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Stephens: U.S. should cultivate good guys in Arab world
June 23rd, 2006
Bret Stephens, foreign affairs columnist of the Wall Street Journal, visited Egypt in May to do some reporting, particularly of a World Economic Forum meeting.
He went with Irshad Manji, the controversial Muslim lesbian author of The Trouble with Islam and who, like Stephens, is a WEF Young Global Leader.
Since Stephens is Jewish and former Jerusalem Post editor-in-chief, and Manji has had some hostile fatwas directed at her because of her book, both initially tried to downplay their identities in Egypt.
However, one of the first things that a journalist does in any foreign country is to acquire a fixer, a combination interpreter and guide, Stephens said.
And the Egyptian fixer they found through a journalist friend of Stephens looked at Manji and said, I know you. I read your book. I loved it. Then the fixer looked at Stephens and said, I know you. I read your columns in the Jerusalem Post. I loved them.
A small incident perhaps; but it could be symptomatic, Stephens told an audience of about 280 gathered on June 14 at Milwaukees Pfister Hotel for the Development Corporation for Israel/Israel Bonds local celebration of the organizations 55th anniversary.
The Arab/Muslim world is beginning to change in ways we dont often hear about, Stephens said. Evidence can be found for this in newspapers published by exiles from Arab countries and in private conversations, he said.
Evidence can even sometimes be found in more public statements, he said. For example, in 2005 he attended a World Economic Forum conference in Jordan.
There, of the 1,200 attendees, some 700 top Arab political, business and cultural figures attended a town hall meeting where they were asked to draw up a list of the three top reform priorities for the region and to state what they regarded at the model country in each area.
This group chose education, political participation, and transparency and accountability as priorities and they chose Israel as a model country in transparency and accountability, and (with Lebanon) in political participation. That was, Stephens said, an astonishing result.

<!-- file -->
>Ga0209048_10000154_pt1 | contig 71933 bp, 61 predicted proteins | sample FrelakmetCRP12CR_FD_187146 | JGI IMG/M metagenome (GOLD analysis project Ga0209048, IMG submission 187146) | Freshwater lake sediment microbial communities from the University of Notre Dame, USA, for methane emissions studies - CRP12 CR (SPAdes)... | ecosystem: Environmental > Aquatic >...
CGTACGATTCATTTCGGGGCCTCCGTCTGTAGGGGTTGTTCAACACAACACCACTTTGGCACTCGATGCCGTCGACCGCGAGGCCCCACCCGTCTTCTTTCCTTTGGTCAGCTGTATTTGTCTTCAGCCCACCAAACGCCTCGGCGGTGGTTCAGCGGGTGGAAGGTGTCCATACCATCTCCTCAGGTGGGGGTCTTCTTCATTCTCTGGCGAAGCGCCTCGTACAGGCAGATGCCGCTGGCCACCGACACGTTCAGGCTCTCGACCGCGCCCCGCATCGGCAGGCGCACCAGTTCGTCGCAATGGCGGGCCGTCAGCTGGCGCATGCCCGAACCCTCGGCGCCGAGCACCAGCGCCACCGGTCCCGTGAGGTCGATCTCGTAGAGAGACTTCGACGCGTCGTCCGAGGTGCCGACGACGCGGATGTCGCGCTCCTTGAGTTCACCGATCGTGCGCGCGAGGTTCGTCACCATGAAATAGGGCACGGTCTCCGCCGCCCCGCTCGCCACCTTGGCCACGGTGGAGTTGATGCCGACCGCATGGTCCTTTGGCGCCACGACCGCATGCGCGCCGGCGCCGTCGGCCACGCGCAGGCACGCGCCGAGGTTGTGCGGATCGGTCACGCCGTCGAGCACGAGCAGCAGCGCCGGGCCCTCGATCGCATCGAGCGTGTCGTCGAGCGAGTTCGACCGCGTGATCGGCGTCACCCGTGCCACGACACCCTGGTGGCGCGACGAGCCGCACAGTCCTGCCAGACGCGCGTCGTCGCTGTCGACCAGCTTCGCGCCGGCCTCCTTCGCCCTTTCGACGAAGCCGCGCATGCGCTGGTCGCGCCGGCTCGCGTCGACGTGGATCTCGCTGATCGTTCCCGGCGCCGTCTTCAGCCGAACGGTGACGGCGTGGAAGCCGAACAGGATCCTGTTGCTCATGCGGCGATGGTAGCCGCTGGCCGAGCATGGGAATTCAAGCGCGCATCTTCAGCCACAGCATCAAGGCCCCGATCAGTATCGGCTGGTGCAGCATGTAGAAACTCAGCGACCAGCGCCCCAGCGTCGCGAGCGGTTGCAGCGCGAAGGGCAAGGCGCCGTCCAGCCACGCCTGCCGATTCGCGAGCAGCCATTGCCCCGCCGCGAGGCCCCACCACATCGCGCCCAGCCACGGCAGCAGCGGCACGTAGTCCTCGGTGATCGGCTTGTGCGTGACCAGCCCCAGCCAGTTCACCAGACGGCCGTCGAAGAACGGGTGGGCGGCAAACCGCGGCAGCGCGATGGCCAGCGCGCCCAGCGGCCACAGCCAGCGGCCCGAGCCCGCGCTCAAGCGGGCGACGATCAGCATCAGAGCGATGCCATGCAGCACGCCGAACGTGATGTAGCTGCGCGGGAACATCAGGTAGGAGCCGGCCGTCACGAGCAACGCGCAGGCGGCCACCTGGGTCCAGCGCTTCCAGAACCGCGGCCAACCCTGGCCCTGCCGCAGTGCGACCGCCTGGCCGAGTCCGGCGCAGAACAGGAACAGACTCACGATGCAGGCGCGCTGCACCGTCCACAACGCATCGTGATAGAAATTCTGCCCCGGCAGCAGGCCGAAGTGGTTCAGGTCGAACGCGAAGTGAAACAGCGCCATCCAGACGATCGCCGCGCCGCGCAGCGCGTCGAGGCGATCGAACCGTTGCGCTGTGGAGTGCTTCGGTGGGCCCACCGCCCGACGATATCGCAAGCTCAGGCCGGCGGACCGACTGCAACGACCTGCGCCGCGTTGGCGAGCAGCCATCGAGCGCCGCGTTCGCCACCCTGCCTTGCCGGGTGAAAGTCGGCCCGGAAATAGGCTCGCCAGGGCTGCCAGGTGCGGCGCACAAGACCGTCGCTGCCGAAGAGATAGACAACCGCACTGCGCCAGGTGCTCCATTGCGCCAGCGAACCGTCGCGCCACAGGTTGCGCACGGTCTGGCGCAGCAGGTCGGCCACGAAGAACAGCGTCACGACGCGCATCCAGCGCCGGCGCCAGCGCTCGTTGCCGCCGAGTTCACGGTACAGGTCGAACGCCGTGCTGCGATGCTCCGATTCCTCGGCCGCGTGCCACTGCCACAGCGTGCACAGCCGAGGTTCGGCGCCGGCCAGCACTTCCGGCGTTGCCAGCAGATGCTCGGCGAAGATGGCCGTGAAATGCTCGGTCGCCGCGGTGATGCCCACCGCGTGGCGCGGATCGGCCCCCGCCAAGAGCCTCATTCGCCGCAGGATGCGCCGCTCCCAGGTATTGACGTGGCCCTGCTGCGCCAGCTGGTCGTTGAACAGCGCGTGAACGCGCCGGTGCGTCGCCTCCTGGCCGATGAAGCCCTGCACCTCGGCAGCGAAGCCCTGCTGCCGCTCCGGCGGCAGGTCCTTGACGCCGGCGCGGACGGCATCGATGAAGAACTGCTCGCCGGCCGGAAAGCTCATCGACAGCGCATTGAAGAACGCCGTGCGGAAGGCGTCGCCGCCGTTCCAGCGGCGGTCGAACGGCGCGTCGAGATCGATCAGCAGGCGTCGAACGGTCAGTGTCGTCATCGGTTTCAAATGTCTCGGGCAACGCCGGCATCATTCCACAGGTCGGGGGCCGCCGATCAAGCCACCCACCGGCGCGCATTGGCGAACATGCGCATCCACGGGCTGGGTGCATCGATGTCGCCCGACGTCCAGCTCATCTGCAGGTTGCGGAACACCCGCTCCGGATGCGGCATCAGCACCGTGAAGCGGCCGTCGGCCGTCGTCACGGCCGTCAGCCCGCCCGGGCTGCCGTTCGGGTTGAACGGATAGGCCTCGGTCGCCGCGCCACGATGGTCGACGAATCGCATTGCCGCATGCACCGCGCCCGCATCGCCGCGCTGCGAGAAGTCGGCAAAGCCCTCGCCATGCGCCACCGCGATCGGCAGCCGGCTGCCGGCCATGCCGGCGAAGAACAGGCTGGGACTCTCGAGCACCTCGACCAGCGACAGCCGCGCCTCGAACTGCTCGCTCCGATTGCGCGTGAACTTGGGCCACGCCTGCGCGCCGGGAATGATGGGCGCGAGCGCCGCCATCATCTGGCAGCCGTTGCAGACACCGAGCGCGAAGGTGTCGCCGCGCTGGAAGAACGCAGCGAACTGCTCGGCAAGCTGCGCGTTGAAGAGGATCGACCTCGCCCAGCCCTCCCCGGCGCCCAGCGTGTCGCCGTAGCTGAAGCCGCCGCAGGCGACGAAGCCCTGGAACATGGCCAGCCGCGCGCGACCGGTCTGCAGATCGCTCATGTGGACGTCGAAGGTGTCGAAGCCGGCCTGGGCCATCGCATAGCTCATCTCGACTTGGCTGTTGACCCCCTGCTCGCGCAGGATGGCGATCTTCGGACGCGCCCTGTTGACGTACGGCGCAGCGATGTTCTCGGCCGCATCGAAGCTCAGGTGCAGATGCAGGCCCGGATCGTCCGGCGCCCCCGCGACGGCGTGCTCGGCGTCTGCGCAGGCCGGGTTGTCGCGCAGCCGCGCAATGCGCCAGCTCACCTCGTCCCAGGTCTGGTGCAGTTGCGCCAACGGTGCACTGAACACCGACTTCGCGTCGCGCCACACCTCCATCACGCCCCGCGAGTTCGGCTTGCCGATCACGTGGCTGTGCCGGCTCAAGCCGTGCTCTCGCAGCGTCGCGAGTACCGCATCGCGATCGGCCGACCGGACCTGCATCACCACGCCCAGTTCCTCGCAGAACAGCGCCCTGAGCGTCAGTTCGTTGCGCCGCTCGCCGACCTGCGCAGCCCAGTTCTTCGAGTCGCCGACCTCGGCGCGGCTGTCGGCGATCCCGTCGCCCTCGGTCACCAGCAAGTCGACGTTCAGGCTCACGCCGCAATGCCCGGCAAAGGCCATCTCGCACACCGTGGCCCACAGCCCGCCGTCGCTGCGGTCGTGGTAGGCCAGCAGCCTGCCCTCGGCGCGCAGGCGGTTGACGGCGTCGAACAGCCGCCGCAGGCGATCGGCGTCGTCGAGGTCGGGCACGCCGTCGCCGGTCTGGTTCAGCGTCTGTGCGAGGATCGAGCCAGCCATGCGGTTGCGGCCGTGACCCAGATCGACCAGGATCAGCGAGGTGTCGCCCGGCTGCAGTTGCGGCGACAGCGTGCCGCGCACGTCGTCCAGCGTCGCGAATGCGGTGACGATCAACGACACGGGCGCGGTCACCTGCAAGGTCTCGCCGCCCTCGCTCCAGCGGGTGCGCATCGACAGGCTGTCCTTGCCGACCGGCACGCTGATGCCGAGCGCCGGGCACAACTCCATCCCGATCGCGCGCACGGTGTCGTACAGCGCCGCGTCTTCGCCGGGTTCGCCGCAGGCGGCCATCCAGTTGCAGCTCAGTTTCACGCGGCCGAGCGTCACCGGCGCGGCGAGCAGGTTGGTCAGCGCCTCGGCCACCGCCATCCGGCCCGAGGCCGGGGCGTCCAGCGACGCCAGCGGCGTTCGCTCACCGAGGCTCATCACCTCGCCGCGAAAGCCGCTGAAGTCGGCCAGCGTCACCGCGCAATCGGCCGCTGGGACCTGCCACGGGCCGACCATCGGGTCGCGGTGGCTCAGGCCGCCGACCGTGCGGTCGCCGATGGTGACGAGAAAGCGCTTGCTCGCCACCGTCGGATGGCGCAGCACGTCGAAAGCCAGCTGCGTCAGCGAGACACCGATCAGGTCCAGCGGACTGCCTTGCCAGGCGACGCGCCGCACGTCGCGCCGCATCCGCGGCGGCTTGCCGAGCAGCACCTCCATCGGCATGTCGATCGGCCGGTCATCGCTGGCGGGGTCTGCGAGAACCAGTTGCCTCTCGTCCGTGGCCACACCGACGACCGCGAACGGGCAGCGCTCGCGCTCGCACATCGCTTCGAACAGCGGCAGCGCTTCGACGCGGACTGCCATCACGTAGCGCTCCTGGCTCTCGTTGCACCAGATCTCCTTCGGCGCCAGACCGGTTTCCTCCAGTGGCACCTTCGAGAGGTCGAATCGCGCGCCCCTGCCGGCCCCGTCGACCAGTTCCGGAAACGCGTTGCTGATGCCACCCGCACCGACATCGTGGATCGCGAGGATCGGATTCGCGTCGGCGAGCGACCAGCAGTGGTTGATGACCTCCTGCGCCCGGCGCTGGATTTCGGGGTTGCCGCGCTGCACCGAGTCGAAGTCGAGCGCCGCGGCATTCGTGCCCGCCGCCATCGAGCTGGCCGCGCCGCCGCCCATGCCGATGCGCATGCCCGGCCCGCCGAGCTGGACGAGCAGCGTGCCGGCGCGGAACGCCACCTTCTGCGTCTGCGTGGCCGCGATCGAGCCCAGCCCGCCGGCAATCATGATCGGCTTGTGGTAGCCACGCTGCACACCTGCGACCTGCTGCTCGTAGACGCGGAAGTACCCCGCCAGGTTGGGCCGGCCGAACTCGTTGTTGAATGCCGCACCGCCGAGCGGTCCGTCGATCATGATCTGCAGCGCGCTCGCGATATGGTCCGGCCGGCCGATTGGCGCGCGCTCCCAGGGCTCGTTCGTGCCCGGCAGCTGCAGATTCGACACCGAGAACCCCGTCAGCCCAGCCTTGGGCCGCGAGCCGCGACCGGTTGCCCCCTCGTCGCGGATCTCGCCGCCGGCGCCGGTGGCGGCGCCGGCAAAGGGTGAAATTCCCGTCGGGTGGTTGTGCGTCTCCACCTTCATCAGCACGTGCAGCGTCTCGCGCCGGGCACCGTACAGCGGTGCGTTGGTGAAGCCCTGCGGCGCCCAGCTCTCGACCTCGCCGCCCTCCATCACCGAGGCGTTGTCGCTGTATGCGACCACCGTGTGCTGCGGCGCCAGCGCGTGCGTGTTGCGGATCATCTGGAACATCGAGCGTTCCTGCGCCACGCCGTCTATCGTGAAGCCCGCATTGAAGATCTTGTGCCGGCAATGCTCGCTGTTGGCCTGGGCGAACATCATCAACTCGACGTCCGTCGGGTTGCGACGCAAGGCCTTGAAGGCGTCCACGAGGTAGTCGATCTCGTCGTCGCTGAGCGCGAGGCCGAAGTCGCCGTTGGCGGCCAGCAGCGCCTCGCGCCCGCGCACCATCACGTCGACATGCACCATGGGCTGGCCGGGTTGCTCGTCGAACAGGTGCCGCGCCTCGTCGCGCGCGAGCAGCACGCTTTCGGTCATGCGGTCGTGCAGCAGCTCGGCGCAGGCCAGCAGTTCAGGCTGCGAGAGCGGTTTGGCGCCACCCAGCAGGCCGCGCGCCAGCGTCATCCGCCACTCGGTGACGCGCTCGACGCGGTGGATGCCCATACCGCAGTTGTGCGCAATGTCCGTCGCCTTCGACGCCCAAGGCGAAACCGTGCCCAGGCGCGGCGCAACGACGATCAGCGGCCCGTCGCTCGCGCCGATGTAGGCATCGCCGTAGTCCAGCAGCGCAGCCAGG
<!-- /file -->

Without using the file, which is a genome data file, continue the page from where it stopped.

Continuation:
Moreover, a survey of the Arab world by the Al Arabiya news channel in May 2005 asked participants what they thought was the predominant cause of their social-economic-political problems: Israels occupation of Palestine, or domestic Arab misrule; and 87 percent said the second, Stephens said.
It is important that U.S. policy-makers take note of this and bend their efforts to supporting the good guys, Stephens said. Pluralistic, democratic, moderate forces exist in the Arab world and need to be cultivated.
Deliberate and muscular
In a conversation with a Chronicle reporter after the event, Stephens acknowledged that open-minded Arab people like the fixer he met in Egypt are not the people who have the political power in the Arab world.
Nevertheless, there are significant people who need to be cultivated, he said. I think theres a lot of work we can do that is not now being done to locate, assist, develop and defend champions of liberalism, pluralism and democracy.
Stephens also acknowledged that it is a genuine concern that if the U.S. does sponsor such people, they might be seen as tools of foreigners. The U.S. has to be sensitive in the way it goes about it, he said. At the same time, we cant endlessly apologize for our purposes or shrink from ourselves.
The U.S. is fighting an uphill battle to defend and promote liberal values in an area that both needs these values and resists them, he said. Doing this requires imaginative but also unapologetic public diplomacy.
He said he would like to see Israel withdraw from some of the territories of the West Bank, and is a supporter in principle of convergence, though he would not want Israel to make a full withdrawal from those territories.
He said Israeli Prime Minister Ehud Olmert has a harder task than his predecessor Ariel Sharon would have had in carrying out such a withdrawal, because Olmert has less personal credibility with the Israeli public.
However, the infighting were now seeing among the Palestinians is, I think, precisely what Sharon intended and has had several good effects, Stephens said.
It has deflected Palestinian violence from Israel to domestic Palestinian politics, he said. And it has forced Palestinians to begin to ask themselves serious questions about what is the nature of the state that they want someday to inhabit.
Stephens also acknowledged the possibility that the Palestinians could view an Israeli withdrawal as a retreat, as Hezbollah did Israels pulling out of Lebanon in May 2000.
A lot depends on how Israel carries out any further withdrawal, he said. The withdrawal from Lebanon was catastrophically done. It projected an image of surrender rather than being a deliberate and muscular decision.